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If You Had to Pick a QB for One Throw, One Drive, One Game, or One Season, Who Would It Be?

The only rule is you can’t pick the same quarterback twice

Getty Images/Ringer illustration

You need one pass to win a football game — which quarterback do you pick? What if you needed that quarterback for a whole drive? Or a game? Or a season? We asked our staffers to pick one for each, with one rule: You can’t pick the same player twice.

One Throw

Patrick Mahomes II, Kansas City Chiefs

Danny Kelly: This dude can chuck the ball 80 yards flat-footed. Running to the right, he can torque his body and throw a frozen rope; to the left, he can turn and release on a hop with perfect touch. He can change his throwing angle, dropping into side-arm mode if the pass rush is coming. He’s accurate. He throws with elite velocity. He throws with touch. If I need a guy who I can trust to make a throw to anywhere on the field, it’s Mahomes.


Rodger Sherman: It doesn’t matter how far the throw is, or how many defenders are near the receiver, or whether he’s on the run, or whether he has to throw left-handed. Mahomes could win the NFL’s passing trick shot competition—yes, even over the guy who is in the NFL because he made a viral trick-shot video.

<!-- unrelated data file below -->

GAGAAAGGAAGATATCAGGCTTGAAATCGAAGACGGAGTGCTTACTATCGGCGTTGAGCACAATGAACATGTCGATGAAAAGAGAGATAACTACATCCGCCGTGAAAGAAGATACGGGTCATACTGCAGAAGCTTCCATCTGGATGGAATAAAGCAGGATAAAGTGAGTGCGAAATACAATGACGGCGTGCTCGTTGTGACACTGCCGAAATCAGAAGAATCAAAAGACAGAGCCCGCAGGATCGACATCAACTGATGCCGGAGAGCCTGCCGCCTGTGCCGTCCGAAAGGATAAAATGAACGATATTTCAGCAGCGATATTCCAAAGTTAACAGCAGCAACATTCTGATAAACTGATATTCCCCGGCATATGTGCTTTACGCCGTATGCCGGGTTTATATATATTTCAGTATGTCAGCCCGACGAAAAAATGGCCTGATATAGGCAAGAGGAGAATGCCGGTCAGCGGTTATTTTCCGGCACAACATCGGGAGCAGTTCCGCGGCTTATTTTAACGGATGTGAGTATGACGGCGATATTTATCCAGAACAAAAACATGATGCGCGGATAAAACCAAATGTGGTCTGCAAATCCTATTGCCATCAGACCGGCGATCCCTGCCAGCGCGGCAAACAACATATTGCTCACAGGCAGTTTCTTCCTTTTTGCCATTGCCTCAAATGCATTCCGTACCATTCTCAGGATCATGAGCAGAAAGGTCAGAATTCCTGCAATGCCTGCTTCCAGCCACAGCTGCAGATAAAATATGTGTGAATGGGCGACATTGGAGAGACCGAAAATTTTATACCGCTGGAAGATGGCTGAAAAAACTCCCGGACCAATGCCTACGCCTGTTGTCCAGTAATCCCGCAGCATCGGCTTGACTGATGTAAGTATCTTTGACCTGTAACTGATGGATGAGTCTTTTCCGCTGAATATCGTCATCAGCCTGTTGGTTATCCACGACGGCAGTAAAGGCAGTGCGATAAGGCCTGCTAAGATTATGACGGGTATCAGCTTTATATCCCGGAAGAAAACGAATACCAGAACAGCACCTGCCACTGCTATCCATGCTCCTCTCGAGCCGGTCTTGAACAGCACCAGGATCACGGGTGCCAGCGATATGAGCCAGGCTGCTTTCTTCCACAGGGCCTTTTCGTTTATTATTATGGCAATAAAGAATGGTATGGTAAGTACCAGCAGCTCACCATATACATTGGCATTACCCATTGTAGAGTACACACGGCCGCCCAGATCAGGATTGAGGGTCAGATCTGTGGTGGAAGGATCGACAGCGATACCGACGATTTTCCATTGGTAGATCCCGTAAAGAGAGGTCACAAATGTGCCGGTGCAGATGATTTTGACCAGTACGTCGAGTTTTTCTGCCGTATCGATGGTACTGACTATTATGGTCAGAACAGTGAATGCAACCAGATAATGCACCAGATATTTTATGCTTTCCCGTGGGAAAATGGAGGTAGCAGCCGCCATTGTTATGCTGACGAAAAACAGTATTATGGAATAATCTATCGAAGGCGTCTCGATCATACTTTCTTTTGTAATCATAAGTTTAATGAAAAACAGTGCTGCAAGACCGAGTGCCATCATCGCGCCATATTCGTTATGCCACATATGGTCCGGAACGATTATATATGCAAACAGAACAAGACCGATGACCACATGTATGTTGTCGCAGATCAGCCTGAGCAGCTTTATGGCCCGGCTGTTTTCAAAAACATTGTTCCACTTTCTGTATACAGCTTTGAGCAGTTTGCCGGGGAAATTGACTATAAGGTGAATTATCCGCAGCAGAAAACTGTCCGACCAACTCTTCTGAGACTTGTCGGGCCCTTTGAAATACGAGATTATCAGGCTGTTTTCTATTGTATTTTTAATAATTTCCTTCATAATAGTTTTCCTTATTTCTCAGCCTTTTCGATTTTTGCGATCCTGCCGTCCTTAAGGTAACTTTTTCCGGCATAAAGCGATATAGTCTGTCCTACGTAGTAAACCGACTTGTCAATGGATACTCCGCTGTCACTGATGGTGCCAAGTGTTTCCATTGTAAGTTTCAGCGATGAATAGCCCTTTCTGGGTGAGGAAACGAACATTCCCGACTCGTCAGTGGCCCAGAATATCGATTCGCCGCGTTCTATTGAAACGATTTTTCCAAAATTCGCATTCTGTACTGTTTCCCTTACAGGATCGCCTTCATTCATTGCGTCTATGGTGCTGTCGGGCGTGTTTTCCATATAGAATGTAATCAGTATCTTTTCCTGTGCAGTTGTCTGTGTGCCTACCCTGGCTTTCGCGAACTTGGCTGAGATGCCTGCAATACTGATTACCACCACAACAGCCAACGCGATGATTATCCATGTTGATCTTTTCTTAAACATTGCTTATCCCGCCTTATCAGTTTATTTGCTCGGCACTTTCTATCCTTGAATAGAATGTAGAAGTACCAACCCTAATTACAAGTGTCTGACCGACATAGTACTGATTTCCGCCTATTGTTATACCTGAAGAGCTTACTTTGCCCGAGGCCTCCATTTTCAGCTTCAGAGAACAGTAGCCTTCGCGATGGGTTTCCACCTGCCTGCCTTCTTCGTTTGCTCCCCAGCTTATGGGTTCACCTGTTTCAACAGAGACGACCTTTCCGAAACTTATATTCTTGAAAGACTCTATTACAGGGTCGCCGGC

Aaron Rodgers, Green Bay Packers

Riley McAtee: Rodgers still has the best arm in the NFL and may also be the most successful Hail Mary thrower in the history of the sport. I still think Hail Marys are random, but I know Rodgers has the tools to make any throw I need him to. It would be tempting to pick Mahomes—whose arm is just as good—but Rodgers has been doing this for a hell of a lot longer, which is why he has my trust here.


Danny Heifetz: I waffled on this for an embarrassing amount of time before coming to the obvious conclusion. Some quarterbacks may get lucky with a Hail Mary, but Rodgers already has a Hail Mary compilation. The distance between him and everyone else in this category is bigger than the distance between the leader and everyone else in any other category.


Megan Schuster: Mahomes has been a machine this season. He combines all the accuracy you could ever hope to see from a second-year quarterback with the arm strength that Josh Allen was supposed to have. I mean, look at this freaking cannon:

And that was just in warm-ups! Mahomes’s longest throw this year came on a 75-yard touchdown to Tyreek Hill against the Patriots, but he’s on record saying he’s thrown a ball 83 yards at least once, and believes one day he’ll hit 85. Yeah, give me this guy for one throw.